I was wondering if you could give me a little advice to help raise my credit score within 5-6 months. I have recently paid off all of my collection accounts and was told to get at least two secured credit cards, as I do not have any active credit. The only active credit that I have is my student loans because I am in school all deferred until 2018& 2021, current car loan which I pay on time and a credit card from my credit union (that I pay on time) but it only reports to one bureau (Equifax), bummer!! About a month ago a mortgage broker pulled my credit and my lowest score was about 540 the highest was 590, and he said I needed to increase my score but didn't say how (no advice given). Since having my report pulled I have paid off the collections and have obtained 2 secured credit cards. My credit cards have not been reported to my credit report yet and all of the paid collections have been updated so I'm not sure what my scores are as of know. I am looking to be able to be approved for a home loan in the next 5-6 months with good interest rates. Can someone please give me advice that can possibly help me to raise my score about 80-100 points in this time frame?  Also I would like to say that there is a lending company that will give FHA home loans with a credit score of 580 credit score in my area, but not sure if their interest rates are ridiculously high. Would going with this company be a good option? 
Opening several credit accounts in a short amount of time can appear risky to lenders and negatively impact your credit score. Before you take out a loan or open a new credit card account, consider the effects it could have on your credit scores. Know too, that when you're buying a car or looking around for the best mortgage rates, your inquiries may be grouped and counted as only one inquiry for the purpose of adding information to your credit report. In many commonly-used scoring models, recent inquiries have greater effect than older inquiries, and they only appear on your credit report or a maximum of 25 months.
3) Make sure your payments on any debt and other bills like rent and utilities are on time going forward. After all, payment history is the biggest factor in calculating your credit score. You might also be able to get letters of recommendation from these companies when you apply for credit. For those reasons, you may want to consider having your payments automatically deducted from your checking account. Just be sure not to overdraw the account. If you do miss a payment, contact the creditor as soon as possible and ask if they would be willing to remove the late payment from your account as a courtesy and gesture of good will.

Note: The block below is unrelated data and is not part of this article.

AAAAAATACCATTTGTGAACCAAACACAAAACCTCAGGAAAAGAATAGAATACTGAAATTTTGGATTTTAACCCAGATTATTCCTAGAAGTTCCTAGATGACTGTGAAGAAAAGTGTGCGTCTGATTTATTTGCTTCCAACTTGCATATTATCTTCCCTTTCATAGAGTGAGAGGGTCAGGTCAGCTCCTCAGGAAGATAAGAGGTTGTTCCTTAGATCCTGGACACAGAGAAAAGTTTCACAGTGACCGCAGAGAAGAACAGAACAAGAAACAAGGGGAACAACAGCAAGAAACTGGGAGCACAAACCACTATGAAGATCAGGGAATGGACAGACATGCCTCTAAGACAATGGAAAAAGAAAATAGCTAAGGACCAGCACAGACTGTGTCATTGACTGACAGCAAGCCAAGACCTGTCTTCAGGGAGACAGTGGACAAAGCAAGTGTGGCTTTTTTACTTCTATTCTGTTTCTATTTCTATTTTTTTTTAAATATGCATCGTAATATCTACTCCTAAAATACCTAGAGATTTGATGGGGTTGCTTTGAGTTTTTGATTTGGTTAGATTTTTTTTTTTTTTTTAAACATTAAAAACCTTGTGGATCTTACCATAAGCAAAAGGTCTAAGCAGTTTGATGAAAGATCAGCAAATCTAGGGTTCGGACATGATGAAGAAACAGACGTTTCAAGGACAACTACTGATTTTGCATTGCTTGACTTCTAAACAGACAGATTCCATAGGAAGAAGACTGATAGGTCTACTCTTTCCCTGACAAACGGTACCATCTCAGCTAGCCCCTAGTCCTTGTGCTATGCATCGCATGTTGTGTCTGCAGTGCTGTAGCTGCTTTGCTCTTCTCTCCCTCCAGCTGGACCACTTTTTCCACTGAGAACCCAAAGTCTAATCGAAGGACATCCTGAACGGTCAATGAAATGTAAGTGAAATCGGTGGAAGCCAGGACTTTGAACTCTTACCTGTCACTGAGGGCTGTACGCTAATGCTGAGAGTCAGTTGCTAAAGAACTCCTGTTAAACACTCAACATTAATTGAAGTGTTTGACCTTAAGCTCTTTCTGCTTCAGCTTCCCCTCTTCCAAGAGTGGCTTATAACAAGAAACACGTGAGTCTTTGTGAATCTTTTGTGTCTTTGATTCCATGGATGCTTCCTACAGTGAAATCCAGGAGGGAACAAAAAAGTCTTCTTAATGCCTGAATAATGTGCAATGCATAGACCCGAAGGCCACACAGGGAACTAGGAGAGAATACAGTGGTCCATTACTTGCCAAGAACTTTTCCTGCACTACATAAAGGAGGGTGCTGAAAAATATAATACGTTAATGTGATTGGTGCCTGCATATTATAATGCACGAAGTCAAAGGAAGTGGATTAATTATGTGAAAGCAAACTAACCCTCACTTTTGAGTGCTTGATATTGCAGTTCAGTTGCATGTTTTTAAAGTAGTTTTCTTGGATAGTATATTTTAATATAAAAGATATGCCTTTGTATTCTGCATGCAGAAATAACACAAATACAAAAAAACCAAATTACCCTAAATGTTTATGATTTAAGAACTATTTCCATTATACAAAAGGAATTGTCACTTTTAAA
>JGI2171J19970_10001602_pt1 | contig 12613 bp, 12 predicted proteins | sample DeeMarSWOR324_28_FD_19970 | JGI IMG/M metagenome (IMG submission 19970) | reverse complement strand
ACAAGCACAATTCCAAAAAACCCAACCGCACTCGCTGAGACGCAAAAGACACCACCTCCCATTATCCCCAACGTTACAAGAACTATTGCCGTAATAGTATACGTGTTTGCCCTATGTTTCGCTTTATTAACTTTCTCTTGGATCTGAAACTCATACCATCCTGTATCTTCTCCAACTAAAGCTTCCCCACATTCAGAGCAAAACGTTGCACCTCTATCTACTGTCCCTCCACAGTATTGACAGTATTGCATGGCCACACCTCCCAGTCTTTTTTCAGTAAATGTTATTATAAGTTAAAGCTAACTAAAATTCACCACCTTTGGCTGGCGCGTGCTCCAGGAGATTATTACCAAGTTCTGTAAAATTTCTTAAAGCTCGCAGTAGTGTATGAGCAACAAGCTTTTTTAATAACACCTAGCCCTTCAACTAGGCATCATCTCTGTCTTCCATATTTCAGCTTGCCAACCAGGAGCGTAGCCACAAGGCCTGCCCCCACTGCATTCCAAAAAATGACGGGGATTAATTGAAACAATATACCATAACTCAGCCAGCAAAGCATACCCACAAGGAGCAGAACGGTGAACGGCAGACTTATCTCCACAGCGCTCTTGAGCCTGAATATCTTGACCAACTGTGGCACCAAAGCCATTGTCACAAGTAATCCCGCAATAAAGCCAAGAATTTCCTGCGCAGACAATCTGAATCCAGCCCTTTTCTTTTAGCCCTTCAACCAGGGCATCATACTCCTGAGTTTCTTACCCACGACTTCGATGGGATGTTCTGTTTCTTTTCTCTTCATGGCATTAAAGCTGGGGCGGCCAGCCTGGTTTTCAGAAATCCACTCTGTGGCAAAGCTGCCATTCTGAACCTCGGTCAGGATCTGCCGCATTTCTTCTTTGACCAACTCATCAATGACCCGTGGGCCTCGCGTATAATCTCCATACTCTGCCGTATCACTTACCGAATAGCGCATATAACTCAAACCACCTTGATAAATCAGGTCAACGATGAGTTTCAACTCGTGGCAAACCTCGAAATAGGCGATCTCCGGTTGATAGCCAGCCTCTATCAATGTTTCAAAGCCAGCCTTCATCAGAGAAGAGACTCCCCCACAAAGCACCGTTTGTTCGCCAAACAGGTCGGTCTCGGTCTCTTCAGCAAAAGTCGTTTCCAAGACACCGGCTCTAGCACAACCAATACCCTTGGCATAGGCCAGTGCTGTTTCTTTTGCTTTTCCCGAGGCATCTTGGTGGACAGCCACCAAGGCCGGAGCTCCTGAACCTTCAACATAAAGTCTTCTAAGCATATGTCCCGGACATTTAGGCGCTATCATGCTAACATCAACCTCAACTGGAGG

If you have no credit or can't get a credit card on your own, explore the option of becoming an authorized user on a credit card. What you do is ask a primary cardholder, like a family member or significant other, if you can get an authorized card in your name on their account. Keep in mind that some scoring systems may give less weight to authorized user accounts than they do to primary accounts, but you would still stand to benefit from them.
If you haven’t yet taken care of all your delinquent accounts, it’s the perfect opportunity to negotiate with your creditors to re-age your accounts. Anytime an account becomes delinquent, the creditor or lender reports that status to the credit bureaus. Then it becomes a negative credit report item that lasts for seven years from the date it was incurred.
Making sure your credit is mortgage-ready is an essential first step in the home buying process. A few percentage points more in a mortgage interest rate can equal out to thousands over the life your loan. A lower interest rate can also lower your monthly payments. That means it’s in your best interest to make sure your credit is as clean as possible. You should review and repair your credit before you prequalify for a mortgage.

If you have negative information on your credit report, it will remain there for 7-10 years. This helps lenders and others get a better picture of your credit history. However, while you may not be able to change information from the past, you can demonstrate good credit management moving forward by paying your bills on time and as agreed. As you build a positive credit history, over time, your credit scores will likely improve.


Going forward, pay your bills on time. This includes non-credit bills. Your missed utility payments and late rent payments can be reported to the credit bureaus. Because payment history is so important, establishing a reliable pattern is vital to rebuilding your credit. At the very least, you want to avoid reports that you are missing payments, or paying habitually late. Consider setting up automatic withdrawals in order to avoid missing payments in the future.
my credit is 631, I finally got approved for a credit card. I am in school , with 2 kids and need my own house as well as a car ! I cant get approved for a loan based off my credit. I need the increase FAST ! I don't have much in my name, I have 2 student loans, one paid off fully one doesn't start payments for 6 months.. I have one bank account that went to collections for identity theft. I have 8 hard credits from past and present ): I don't know where to turn but I need HELP!
You might be used to checking out at a store and being asked if you’d like to open a credit card. While these credit cards come with really high interest rates and are great tools to tempt you into buying items you don’t need, there is a big perk to store credit cards: they’re more likely to approve people with low credit scores. Just be sure to only use the card to make one small purchase a month and then pay it off on time and in full. Unsubscribe to emails about deals and don’t even carry it around everyday in your wallet if you can’t resist the desire to spend. Read more here. 
If you use the second method — and this if the first time you rehabilitated the student loan — the default associated with the loan will also be removed from your credit reports. Although the late payments associated with the loan will remain for up to seven years from the date of your first late payment, having the default removed could help your score.